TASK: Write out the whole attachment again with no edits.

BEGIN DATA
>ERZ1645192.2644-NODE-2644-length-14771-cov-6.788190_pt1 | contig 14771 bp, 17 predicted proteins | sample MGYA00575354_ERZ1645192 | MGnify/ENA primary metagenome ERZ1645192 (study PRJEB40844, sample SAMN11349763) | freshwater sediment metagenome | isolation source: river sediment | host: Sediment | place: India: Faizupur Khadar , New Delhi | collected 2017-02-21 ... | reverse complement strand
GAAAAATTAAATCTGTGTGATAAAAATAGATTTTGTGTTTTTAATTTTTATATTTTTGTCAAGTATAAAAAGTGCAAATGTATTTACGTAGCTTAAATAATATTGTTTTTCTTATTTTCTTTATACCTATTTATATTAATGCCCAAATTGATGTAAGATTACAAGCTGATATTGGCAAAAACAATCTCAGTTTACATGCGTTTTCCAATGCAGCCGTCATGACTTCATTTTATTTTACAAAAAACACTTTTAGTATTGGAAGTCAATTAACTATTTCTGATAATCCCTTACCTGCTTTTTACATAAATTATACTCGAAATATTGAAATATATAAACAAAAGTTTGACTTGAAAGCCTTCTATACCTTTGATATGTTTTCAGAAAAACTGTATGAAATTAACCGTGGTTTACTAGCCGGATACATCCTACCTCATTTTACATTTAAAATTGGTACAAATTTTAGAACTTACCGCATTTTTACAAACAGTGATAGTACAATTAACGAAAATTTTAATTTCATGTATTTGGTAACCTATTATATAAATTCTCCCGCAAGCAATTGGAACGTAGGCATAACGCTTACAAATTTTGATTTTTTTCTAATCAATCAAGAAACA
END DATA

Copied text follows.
>ERZ1645192.2644-NODE-2644-length-14771-cov-6.788190_pt1 | contig 14771 bp, 17 predicted proteins | sample MGYA00575354_ERZ1645192 | MGnify/ENA primary metagenome ERZ1645192 (study PRJEB40844, sample SAMN11349763) | freshwater sediment metagenome | isolation source: river sediment | host: Sediment | place: India: Faizupur Khadar , New Delhi | collected 2017-02-21 ... | reverse complement strand
GAAAAATTAAATCTGTGTGATAAAAATAGATTTTGTGTTTTTAATTTTTATATTTTTGTCAAGTATAAAAAGTGCAAATGTATTTACGTAGCTTAAATAATATTGTTTTTCTTATTTTCTTTATACCTATTTATATTAATGCCCAAATTGATGTAAGATTACAAGCTGATATTGGCAAAAACAATCTCAGTTTACATGCGTTTTCCAATGCAGCCGTCATGACTTCATTTTATTTTACAAAAAACACTTTTAGTATTGGAAGTCAATTAACTATTTCTGATAATCCCTTACCTGCTTTTTACATAAATTATACTCGAAATATTGAAATATATAAACAAAAGTTTGACTTGAAAGCCTTCTATACCTTTGATATGTTTTCAGAAAAACTGTATGAAATTAACCGTGGTTTACTAGCCGGATACATCCTACCTCATTTTACATTTAAAATTGGTACAAATTTTAGAACTTACCGCATTTTTACAAACAGTGATAGTACAATTAACGAAAATTTTAATTTCATGTATTTGGTAACCTATTATATAAATTCTCCCGCAAGCAATTGGAACGTAGGCATAACGCTTACAAATTTTGATTTTTTTCTAATCAATCAAGAAACA